Christian Watson scored seven receiving touchdowns last season, all coming during a five-week stretch from mid-November to early December, and accumulated 611 total receiving yards, which was fifth-best among rookies. Watson currently is the WR19 in our live drafts, but there’s another Packers wideout you should keep an eye on, as well. Green Bay was in need of a playmaker who could excel in open spaces and drafted an excellent one in Reed in the second round. The receiver room is wide open behind Watson, and Reed is projected for nearly as many targets as second-year wideout Romeo Doubs. As a slot receiver, Reed’s agility and adaptability should make him a reliable option on crucial downs for quarterback Jordan Love. Keep in mind that the Packers have had some good luck with second-round receivers, including Randall Cobb, Jordy Nelson and Davante Adams. Green Bay has a favorable schedule, and I’d rather target Reed than Doubs as a receiver to stash near the end of fantasy drafts.
JuJu Smith-Schuster, New England Patriots
Available WR targets: 153 (4th most)
Available air yards: 1,753 (6th most)
Smith-Schuster didn’t quite put up the numbers last season with the Chiefs that fantasy managers expected. He caught 78 of 101 targets for 933 receiving yards but finished with just three touchdowns. Smith-Schuster’s arrival in New England, along with offensive coordinator Bill O’Brien, should open up the offense for quarterback Mac Jones, who took a considerable step back last season after a promising rookie season. It should help Jones that O’Brien is familiar with both former Patriots offensive coordinator Josh McDaniels’ system and the University of Alabama’s playbook. Based on target share, Smith-Schuster is projected as the Patriots’ No. 1 receiver, but he is shockingly just the WR45 in our live drafts. It bodes well for Smith-Schuster that the Patriots didn’t select a wide receiver until Round 6 of April’s draft. Smith-Schuster has great hands and is excellent at accumulating yards after a catch. He is going to amass a ton of receptions in New England.
Drake London, Atlanta Falcons
Available WR targets: 109 (9th most)
Available air yards: 1,632 (8th most)
London averaged 8.6 targets and 76.2 receiving yards over the final six games of his rookie season; and overall, he earned a target on 32% of his routes and averaged a solid 1.53 fantasy points per target. London is projected for 119 targets this season and is currently the WR31 in our live draft trends. Coach Arthur Smith has built a quarterback-friendly offense, and London’s chemistry with Desmond Ridder was obvious. The Falcons have an excellent running back by committee led by No. 8 overall pick Bijan Robinson, a great offensive line and a tight end in Kyle Pitts who will look to rebound from a down sophomore season. London doesn’t have any viable wide receivers behind him and is projected to — and should — lead the Falcons in targets, boosting his fantasy value. London is one of the Falcons’ top playmakers and is being viewed as a flex option in fantasy, but he could easily finish as a WR2 in 2023.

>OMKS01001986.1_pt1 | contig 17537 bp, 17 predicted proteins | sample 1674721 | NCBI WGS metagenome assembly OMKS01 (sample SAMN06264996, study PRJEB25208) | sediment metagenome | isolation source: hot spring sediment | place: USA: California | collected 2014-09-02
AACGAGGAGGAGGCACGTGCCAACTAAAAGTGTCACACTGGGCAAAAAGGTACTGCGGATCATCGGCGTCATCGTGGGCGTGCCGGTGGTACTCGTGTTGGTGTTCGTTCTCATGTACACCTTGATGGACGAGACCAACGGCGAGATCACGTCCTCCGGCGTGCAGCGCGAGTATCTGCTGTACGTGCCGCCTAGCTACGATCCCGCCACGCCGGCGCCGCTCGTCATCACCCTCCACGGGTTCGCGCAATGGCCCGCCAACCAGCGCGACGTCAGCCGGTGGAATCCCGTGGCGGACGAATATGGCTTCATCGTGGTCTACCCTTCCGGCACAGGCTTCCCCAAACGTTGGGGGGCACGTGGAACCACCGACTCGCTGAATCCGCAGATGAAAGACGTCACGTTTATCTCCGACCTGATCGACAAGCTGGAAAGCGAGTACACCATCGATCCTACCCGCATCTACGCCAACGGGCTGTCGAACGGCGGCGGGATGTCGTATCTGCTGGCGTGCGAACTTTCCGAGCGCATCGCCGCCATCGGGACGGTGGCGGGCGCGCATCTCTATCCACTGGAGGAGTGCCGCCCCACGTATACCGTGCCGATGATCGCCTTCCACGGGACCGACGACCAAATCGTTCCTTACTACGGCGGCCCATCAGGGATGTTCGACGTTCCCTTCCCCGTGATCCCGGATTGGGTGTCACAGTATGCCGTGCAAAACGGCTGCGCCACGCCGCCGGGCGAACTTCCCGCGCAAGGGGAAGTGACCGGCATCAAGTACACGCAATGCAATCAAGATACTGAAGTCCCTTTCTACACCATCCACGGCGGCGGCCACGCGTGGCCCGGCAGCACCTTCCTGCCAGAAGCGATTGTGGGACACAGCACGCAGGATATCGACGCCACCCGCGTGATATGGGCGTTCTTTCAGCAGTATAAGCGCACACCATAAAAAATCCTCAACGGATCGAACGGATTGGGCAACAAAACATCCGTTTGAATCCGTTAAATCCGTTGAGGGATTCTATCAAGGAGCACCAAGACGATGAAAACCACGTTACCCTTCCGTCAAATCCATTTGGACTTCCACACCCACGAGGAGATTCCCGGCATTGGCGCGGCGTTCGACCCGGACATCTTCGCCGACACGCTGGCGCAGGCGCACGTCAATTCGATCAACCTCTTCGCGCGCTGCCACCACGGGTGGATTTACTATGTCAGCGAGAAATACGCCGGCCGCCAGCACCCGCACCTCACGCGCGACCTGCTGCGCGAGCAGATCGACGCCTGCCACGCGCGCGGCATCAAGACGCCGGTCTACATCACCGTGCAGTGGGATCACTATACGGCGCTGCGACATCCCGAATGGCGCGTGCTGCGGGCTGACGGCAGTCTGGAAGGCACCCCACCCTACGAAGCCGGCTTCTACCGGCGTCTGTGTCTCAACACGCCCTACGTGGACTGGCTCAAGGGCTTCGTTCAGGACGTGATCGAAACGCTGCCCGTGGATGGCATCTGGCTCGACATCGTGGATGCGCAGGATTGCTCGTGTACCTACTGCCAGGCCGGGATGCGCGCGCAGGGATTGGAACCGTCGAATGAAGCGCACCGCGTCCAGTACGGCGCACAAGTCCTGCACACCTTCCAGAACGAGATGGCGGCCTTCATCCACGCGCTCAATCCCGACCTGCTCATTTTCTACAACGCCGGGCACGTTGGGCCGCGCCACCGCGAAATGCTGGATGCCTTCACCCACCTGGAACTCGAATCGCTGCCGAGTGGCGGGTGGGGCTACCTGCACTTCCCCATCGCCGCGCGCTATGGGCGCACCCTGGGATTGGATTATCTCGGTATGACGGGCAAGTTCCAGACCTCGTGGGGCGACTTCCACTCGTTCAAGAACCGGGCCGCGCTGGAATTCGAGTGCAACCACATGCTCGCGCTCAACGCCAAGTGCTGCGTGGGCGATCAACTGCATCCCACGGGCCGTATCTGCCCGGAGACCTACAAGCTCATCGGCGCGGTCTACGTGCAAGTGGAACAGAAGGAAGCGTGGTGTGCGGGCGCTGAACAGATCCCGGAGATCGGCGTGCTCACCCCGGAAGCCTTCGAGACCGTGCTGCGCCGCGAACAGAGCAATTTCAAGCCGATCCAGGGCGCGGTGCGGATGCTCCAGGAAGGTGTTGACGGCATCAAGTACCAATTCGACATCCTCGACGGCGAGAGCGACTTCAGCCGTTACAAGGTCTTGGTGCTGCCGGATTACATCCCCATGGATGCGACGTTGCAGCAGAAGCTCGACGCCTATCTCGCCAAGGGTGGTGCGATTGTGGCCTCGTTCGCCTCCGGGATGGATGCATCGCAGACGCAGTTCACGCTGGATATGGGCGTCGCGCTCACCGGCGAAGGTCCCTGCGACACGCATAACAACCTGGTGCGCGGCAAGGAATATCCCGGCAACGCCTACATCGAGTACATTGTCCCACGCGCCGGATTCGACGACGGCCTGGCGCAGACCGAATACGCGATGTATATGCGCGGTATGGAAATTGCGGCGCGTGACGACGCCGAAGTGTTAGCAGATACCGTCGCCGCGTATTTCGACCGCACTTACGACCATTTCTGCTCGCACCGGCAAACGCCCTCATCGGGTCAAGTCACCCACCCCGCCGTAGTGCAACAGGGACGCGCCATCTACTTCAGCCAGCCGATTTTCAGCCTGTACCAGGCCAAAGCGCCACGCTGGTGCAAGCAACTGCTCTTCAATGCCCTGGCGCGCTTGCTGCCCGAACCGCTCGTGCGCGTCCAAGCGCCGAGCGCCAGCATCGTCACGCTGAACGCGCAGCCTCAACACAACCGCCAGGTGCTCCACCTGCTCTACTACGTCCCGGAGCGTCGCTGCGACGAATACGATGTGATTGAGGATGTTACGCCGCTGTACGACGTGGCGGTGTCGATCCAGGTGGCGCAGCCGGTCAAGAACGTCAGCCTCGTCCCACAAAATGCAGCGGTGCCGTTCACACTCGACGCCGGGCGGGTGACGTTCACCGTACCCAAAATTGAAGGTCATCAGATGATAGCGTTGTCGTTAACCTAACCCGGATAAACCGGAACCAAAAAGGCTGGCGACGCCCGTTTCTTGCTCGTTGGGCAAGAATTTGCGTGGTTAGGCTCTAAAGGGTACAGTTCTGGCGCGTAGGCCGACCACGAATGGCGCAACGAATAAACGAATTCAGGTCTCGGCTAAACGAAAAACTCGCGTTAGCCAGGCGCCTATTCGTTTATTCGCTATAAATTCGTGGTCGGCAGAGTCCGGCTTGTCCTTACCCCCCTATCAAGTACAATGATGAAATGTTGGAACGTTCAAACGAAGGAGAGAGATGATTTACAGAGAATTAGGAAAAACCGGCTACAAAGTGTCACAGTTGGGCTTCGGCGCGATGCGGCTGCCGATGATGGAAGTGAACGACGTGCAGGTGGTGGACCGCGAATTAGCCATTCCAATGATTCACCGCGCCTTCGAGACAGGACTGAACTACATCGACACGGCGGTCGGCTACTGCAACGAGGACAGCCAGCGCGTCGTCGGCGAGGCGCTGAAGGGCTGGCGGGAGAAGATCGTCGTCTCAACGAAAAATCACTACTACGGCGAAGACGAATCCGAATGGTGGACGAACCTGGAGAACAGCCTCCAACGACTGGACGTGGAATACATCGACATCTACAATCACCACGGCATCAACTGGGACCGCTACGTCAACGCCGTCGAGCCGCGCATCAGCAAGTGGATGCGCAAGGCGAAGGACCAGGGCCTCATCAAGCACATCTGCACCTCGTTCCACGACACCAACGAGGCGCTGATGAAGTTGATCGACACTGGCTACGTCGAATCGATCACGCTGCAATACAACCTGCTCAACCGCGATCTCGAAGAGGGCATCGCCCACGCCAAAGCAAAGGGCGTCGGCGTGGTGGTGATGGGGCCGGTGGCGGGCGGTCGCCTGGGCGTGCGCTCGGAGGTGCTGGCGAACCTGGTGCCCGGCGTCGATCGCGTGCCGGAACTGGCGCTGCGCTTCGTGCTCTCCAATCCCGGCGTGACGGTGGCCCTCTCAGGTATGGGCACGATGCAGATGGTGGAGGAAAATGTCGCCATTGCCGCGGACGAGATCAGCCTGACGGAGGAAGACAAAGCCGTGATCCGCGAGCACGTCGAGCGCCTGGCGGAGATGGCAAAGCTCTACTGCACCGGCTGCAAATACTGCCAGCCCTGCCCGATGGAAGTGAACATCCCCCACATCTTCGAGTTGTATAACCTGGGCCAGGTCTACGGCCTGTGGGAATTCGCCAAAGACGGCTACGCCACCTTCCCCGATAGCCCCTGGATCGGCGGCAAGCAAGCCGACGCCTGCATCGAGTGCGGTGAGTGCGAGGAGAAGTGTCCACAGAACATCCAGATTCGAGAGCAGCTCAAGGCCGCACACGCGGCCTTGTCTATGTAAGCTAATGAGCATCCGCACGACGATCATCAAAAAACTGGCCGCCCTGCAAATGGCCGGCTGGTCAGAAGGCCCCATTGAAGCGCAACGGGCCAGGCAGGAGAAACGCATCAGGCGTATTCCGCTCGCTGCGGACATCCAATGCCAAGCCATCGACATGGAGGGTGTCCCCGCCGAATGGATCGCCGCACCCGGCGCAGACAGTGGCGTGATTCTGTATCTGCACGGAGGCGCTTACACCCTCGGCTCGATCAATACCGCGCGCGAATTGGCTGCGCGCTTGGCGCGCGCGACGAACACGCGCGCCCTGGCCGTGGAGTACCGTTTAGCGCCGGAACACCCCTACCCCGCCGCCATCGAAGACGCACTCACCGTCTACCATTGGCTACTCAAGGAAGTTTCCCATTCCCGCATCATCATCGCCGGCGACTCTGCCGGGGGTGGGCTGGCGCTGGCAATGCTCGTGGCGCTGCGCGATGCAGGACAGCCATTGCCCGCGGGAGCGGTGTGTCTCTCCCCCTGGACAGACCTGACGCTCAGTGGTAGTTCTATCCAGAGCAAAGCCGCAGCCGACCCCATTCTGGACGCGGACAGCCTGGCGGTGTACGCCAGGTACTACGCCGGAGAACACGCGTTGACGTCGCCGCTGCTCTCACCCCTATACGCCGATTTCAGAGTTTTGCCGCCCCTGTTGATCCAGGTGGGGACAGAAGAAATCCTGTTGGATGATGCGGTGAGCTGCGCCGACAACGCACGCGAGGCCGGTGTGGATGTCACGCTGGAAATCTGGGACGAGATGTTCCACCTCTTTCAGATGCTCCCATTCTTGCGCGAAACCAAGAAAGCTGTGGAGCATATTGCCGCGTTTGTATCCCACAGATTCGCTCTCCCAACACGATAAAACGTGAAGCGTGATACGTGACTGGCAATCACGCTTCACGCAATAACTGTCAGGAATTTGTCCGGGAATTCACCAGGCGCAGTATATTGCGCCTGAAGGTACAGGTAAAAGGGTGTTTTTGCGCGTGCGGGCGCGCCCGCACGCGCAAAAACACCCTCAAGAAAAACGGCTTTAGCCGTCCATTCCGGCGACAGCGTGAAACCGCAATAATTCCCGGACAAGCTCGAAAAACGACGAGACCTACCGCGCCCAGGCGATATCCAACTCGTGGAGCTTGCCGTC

DJ Chark, Carolina Panthers
Available WR targets: 145 (5th most)
Available air yards: 1,987 (4th most)
Chark caught just 30 passes for 502 yards and three touchdowns for the Lions last season, but he ranked fourth with an average depth of target of 15.4 yards and seventh with 16.7 yards per reception. Chark is being selected as the WR46 in live drafts, but he is projected to lead the Panthers in targets this season. Although Chark has missed 19 games over the past two seasons, Adam Thielen, 32, who is projected for the second-most targets for Carolina, also has a history of injuries. Chark can be productive with rookie quarterback Bryce Young under center. Also, new coach Frank Reich plans to expand Chark’s route tree so that he is more than just a vertical threat. The veteran wideout is the firmly on the flex radar with upside.
Jordan Addison, Minnesota Vikings
Available WR targets: 107 (11th most)
Available air yards: 1,163 (15th most)
The Vikings selected Addison 23rd overall to complement superstar Justin Jefferson and help fill the void left by Thielen’s departure. Playing in one of the league’s most pass-heavy offenses — and with Thielen’s 107 targets vacated — Addison has a clear path to success. Given the defensive focus Jefferson will draw on the opposite side, Addison is likely to see single coverage. The rookie is a technician whose physicality and route running will allow him to separate from defenders. He is currently the WR43 in our live drafts and still has to contend with K.J. Osborn for No. 2 duties, but Addison is the favorite to land the role and should outproduce his ADP.
Kadarius Toney, Kansas City Chiefs
Available WR targets: 135 (6th most)
Available air yards: 1,102 (16th most)
The Chiefs are hoping Toney can turn into a star in 2023, but fantasy managers aren’t on board just yet, currently drafting him as the WR44. Patrick Mahomes has spoken highly of Toney, and ESPN’s Jeremy Fowler reported that the Chiefs believe Toney can be a No. 1-type receiver. Injuries have been the main issue, as Toney has been limited to just 19 regular-season games in his three NFL seasons. But the top receiving role — outside of tight end Travis Kelce — is up for grabs, and Toney, if he can stay healthy, has shown flashes and has the benefit of Mahomes as his quarterback. Toney has averaged 1.1 fantasy points per target for his career and should have no trouble surpassing his projections.